Plain Folk's Fight: The Civil War and Reconstruction in Piney Woods Georgia

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Univ of North Carolina Press, Jan 20, 2011 - History - 400 pages
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In an examination of the effects of the Civil War on the rural Southern home front, Mark V. Wetherington looks closely at the experiences of white "plain folk--mostly yeoman farmers and craftspeople--in the wiregrass region of southern Georgia before, during, and after the war. Although previous scholars have argued that common people in the South fought the battles of the region's elites, Wetherington contends that the plain folk in this Georgia region fought for their own self-interest.

Plain folk, whose communities were outside areas in which slaves were the majority of the population, feared black emancipation would allow former slaves to move from cotton plantations to subsistence areas like their piney woods communities. Thus, they favored secession, defended their way of life by fighting in the Confederate army, and kept the antebellum patriarchy intact in their home communities. Unable by late 1864 to sustain a two-front war in Virginia and at home, surviving veterans took their fight to the local political arena, where they used paramilitary tactics and ritual violence to defeat freedpeople and their white Republican allies, preserving a white patriarchy that relied on ex-Confederate officers for a new generation of leadership.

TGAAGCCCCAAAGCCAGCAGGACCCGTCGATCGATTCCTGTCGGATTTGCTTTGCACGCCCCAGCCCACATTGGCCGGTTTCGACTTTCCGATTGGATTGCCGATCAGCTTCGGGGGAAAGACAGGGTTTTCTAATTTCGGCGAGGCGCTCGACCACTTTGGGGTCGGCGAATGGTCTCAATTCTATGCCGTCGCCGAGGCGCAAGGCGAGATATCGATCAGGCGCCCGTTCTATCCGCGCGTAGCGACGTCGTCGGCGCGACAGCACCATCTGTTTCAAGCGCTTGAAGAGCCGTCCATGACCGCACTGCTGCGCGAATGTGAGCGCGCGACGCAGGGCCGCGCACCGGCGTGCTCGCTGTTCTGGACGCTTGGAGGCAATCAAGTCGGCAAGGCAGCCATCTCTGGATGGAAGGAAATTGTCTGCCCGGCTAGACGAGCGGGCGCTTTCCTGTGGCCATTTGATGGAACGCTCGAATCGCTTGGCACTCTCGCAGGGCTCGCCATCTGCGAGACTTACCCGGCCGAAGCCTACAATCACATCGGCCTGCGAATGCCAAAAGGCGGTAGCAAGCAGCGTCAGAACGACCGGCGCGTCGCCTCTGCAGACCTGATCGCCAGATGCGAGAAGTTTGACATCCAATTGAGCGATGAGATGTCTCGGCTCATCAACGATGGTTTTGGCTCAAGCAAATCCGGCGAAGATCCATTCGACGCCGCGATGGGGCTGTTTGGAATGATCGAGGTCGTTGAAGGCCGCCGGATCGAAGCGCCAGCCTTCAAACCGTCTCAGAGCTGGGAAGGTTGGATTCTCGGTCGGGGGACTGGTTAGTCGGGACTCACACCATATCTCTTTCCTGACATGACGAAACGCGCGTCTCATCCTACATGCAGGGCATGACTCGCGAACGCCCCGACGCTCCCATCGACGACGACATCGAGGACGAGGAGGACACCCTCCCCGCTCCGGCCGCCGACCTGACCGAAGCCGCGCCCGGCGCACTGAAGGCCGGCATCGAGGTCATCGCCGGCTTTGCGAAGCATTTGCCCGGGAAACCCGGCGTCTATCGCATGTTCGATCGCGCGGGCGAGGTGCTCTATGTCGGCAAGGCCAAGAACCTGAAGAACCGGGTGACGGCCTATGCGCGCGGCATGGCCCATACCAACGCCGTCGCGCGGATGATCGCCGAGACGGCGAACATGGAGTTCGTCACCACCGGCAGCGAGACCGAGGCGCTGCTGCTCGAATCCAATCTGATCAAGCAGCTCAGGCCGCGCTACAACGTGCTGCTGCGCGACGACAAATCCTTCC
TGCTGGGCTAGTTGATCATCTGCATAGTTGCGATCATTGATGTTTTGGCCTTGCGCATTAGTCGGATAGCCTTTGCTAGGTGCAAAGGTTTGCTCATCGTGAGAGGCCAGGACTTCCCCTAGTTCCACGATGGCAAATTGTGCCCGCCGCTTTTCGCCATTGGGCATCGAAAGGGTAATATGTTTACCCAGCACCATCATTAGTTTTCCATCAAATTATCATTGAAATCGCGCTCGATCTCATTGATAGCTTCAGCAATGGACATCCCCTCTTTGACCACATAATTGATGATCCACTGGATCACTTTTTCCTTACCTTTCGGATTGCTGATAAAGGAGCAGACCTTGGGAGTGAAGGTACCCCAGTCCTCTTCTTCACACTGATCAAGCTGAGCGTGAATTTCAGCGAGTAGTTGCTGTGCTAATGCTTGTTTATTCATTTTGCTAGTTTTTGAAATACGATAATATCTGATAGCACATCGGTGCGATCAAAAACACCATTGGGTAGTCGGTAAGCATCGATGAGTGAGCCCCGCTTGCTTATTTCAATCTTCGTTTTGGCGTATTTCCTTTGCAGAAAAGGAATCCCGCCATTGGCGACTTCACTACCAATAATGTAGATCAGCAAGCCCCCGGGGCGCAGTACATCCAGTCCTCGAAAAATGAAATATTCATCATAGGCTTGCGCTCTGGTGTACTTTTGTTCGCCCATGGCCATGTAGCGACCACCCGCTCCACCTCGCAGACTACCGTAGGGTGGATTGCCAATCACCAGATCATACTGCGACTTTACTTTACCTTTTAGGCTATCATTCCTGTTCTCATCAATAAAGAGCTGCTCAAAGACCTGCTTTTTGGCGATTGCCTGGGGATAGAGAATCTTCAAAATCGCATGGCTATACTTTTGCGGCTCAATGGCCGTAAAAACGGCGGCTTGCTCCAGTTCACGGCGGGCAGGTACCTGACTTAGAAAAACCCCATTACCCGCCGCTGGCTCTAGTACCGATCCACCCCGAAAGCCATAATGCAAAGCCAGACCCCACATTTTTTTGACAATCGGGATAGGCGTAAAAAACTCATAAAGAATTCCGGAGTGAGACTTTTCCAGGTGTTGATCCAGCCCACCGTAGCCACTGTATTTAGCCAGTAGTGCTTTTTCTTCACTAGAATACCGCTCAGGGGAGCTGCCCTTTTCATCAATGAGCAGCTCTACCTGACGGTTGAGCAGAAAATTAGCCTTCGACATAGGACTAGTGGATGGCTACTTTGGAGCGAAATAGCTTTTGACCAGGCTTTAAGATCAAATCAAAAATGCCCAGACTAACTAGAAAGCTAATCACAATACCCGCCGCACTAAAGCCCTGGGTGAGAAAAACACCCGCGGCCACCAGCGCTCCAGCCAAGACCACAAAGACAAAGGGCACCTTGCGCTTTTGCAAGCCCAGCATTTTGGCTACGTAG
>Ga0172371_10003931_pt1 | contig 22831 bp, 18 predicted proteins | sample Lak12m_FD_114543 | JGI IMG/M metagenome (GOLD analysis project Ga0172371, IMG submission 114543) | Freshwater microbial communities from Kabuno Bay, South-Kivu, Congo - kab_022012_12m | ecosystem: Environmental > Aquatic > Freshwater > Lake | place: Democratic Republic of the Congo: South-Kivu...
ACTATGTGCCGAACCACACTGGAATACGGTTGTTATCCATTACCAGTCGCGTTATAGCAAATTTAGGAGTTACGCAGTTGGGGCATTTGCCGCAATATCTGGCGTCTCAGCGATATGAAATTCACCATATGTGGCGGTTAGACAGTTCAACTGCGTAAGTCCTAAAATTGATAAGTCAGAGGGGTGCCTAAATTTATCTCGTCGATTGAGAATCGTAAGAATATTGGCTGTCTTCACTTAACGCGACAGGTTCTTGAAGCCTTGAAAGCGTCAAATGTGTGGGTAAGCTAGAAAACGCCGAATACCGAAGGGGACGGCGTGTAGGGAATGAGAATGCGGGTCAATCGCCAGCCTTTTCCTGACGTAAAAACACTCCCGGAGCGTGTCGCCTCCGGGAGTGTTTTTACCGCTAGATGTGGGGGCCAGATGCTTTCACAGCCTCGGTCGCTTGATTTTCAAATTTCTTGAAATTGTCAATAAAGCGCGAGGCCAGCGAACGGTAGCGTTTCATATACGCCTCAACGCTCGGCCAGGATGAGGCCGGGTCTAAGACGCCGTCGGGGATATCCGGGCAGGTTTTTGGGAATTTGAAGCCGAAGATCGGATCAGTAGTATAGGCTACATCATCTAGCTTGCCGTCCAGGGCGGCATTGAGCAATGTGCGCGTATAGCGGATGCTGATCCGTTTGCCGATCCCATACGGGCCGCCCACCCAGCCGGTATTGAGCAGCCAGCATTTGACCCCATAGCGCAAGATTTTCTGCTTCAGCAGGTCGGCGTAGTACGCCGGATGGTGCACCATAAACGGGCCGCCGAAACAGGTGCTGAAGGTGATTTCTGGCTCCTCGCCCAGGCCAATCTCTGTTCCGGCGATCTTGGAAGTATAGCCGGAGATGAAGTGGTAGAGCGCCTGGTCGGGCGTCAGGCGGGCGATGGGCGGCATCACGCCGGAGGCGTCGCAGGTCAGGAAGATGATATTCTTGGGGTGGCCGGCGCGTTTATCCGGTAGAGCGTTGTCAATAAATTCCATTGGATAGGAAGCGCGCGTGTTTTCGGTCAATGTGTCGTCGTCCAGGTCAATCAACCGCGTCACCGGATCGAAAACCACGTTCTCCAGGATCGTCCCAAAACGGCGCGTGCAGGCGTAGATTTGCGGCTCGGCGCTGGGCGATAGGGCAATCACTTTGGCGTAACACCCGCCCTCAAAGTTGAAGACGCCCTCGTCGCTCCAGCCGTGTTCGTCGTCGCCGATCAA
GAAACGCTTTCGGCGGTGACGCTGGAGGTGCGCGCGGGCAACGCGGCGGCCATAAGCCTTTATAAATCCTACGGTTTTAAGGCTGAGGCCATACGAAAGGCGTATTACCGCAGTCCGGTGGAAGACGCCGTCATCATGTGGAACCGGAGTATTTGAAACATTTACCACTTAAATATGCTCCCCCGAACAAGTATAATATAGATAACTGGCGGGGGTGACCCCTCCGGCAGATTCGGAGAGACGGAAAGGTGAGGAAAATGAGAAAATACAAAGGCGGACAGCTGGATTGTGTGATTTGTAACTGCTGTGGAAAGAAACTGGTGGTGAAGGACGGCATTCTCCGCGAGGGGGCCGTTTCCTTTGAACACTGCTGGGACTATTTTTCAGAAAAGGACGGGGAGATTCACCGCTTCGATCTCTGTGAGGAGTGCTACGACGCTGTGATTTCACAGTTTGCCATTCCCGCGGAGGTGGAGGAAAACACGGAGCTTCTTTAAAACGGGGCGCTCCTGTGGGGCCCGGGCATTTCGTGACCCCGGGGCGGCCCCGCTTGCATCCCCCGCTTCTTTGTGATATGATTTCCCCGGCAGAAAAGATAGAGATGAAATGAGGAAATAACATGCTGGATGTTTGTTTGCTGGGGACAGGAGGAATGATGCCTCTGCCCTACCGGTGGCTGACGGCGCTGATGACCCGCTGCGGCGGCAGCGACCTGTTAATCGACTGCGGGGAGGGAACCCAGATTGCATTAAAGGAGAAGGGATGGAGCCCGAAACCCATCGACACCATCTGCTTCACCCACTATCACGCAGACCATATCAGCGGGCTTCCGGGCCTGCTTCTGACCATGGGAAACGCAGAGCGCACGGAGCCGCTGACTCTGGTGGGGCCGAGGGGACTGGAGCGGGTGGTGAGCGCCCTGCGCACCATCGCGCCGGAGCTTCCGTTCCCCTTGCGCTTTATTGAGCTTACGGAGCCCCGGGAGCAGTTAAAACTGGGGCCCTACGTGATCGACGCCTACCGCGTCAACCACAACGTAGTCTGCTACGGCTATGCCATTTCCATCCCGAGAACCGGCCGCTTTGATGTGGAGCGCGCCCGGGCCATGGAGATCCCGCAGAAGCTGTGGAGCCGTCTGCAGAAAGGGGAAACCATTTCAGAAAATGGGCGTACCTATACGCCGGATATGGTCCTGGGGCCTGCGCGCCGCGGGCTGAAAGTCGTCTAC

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Well, there is one problem with Mr. Wetherington's story, which Features my relative John K. Whaley. If this person is my relative, and not someone Mr. Wetherington made up who accidently has my relatives name and life in GA and place of death, better research should have been done. For instance, he was NOT born in GA, but in NC, to a Revolutionary War soldier. And he was married and he had children, and his line seems to have given birth to a Governor or two. I hate it when people "fill in the blanks" when they don't know, especially when these are REAL PEOPLE, my people. How to believe any of the book if this is not true. Hmmm. 


Plain Folk
1 On the Cotton Frontier
2 Into a Revolution
3 We Will Be Ready to March
4 The Contest for My Country
5 I Represent the War
6 Not in the Flesh Again
7 We Done Honor to Ourselves
8 The Land Is Full of Poverty and Misery
9 We Lift Our Hat to the Wire Grass Region
Losing the Peace

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About the author (2011)

Mark V. Wetherington is director of the Filson Historical Society in Louisville, Kentucky, and author of the award-winning The New South Comes to Wiregrass Georgia, 1860-1910.

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